In both the academic classroom and the dance classroom, I’ve noticed that small class sizes present unique challenges and rewards.
- More time to engage with each student. In dance, this means more posture and technique corrections for everyone. In college, this means getting to interact directly with each student more.
- The class material can be paced and arranged differently if it suits everyone. Due to the fractal nature of American Tribal Style® Belly Dance, it’s possible to alternate between focusing on the individual movements or on the group structures of the dance in a given lesson. That gives me a lot of flexibility as an instructor, and with a small class of students, I can tailor the lesson to their level and their needs. Similarly, I can redirect a lesson plan in the academic classroom if a small-ish group of students has done the prep work and is ready to go to a new place.
- I get to know each student better, both as individuals and in the context of their needs in the classroom. In dance classes, this means I can keep track of who has which injuries, who needs special attention to posture, and so on. In the academic classroom, this helps me remember everyone’s disciplinary background and call on them by name (because learning a new class’s names at the start of every semester can be tough!).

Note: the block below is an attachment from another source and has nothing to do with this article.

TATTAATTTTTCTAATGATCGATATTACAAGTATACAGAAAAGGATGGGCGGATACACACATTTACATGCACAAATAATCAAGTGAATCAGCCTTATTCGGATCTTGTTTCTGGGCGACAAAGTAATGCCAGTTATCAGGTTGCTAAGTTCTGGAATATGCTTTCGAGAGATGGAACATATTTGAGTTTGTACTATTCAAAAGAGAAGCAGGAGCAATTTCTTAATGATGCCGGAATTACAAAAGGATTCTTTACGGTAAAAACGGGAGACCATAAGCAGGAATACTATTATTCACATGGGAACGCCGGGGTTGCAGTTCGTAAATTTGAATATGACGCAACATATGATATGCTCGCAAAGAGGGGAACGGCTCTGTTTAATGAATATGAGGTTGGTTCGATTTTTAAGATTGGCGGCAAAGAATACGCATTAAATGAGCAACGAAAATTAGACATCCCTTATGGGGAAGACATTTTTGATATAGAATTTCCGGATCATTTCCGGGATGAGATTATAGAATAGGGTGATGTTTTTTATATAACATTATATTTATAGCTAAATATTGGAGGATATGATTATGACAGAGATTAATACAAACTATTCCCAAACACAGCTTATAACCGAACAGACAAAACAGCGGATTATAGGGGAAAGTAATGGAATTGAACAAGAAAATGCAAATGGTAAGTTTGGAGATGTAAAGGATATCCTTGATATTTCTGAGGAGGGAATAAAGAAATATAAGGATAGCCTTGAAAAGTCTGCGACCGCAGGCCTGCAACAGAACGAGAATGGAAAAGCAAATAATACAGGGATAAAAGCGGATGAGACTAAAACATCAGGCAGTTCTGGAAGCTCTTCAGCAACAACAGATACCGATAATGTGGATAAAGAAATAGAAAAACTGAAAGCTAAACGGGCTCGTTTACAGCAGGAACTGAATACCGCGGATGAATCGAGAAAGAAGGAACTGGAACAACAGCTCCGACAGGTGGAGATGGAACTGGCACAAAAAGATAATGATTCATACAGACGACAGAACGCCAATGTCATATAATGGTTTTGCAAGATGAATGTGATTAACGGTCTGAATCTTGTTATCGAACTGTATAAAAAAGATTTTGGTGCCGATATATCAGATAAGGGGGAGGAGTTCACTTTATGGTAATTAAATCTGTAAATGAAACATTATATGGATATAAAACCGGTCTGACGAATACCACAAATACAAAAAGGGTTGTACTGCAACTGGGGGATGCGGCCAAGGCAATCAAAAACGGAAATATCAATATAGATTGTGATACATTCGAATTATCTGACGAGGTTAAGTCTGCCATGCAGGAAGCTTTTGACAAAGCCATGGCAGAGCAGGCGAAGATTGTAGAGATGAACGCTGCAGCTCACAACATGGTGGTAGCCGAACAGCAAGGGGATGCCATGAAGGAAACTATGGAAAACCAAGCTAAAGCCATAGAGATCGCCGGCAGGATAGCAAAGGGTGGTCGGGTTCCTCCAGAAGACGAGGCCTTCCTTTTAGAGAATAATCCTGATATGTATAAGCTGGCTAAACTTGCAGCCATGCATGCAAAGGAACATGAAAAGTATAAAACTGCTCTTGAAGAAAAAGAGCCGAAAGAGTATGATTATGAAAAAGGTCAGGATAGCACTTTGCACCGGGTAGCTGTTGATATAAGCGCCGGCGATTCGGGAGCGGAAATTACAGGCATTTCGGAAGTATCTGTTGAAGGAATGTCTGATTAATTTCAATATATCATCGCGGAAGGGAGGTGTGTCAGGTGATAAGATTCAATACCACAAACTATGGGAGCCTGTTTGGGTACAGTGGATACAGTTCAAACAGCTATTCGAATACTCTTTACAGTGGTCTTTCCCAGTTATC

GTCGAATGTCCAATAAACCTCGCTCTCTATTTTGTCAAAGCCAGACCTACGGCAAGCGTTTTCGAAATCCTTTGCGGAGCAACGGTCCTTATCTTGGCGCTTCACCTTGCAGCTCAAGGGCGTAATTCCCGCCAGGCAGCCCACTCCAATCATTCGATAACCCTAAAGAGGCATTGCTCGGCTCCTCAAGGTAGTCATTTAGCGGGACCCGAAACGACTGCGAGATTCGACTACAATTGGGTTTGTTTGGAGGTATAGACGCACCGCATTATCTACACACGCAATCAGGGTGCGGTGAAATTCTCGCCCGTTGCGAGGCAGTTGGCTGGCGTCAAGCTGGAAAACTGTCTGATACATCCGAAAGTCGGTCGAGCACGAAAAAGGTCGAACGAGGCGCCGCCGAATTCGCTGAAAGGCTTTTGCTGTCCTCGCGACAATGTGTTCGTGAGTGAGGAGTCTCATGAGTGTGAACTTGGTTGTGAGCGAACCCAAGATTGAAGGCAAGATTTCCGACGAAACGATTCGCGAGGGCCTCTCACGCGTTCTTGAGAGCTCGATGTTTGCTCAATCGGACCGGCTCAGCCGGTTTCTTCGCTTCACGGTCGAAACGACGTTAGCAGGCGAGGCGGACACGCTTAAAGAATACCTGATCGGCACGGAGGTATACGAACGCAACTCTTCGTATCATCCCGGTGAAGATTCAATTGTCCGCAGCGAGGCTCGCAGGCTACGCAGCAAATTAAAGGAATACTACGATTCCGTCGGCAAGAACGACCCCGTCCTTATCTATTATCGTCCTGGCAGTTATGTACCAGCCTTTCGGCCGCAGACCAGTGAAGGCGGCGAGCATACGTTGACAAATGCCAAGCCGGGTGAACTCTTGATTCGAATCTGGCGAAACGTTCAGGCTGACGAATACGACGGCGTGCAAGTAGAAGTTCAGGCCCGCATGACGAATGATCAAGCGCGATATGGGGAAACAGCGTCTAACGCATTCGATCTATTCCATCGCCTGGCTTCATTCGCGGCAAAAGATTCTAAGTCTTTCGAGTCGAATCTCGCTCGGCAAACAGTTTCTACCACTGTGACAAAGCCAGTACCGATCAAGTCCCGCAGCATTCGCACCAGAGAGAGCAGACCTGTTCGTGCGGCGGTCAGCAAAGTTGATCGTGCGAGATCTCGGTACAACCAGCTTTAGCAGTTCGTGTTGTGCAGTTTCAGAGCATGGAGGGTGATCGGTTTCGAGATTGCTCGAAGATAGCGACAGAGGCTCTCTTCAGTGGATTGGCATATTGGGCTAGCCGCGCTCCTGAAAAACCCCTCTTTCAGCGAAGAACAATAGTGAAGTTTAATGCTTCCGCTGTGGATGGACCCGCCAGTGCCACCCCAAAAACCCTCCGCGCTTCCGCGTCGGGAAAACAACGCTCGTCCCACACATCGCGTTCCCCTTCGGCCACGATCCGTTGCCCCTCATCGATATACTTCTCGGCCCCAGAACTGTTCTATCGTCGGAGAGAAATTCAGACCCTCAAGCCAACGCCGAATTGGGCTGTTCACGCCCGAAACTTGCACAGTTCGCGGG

- When people don’t want to participate, a small class can stall. This is worse in the academic classroom than the dance classroom, I think, because in dance classes I can always come up with more drills and more ways to practice. In the college classroom, it’s hard to get people to talk if they don’t want to talk, and if there are fewer potential talkers, well, it’s more likely that there’ll be awkward silence.
- Sometimes I talk too much. Because of the above point, where a class can stall if there are fewer people contributing, I might get nervous and go off on a tangent or rant. In my Trust and Teaching post, I talk about how teaching should always be about the students’ needs, not mine, but I sometimes lose sight of that in anxiety-inducing situations.
- It can feel like there are too many possibilities for what to cover, and then I feel paralyzed with indecision. If I’ve got a small, smart group that’s doing the work, and we can talk about anything, then how do we choose what to talk about?
Overall, I enjoy teaching small classes, even though they present some distinct challenges. I feel like the personal engagement between instructor and student is part of the reason why face-to-face education (as opposed to online education) is effective. Small classes afford more of that engagement, so I’ll usually take a small class over a big class, challenges be damned!
Well, between this and my Taboo Topics in the Classroom post, that makes 2 teaching-related blog posts this month! I guess with the semester winding down at my university, I’ve got teaching on the brain. I had a really wonderful class full of very bright and engaged students this semester, so maybe this is my way of processing some of the learning I did alongside them.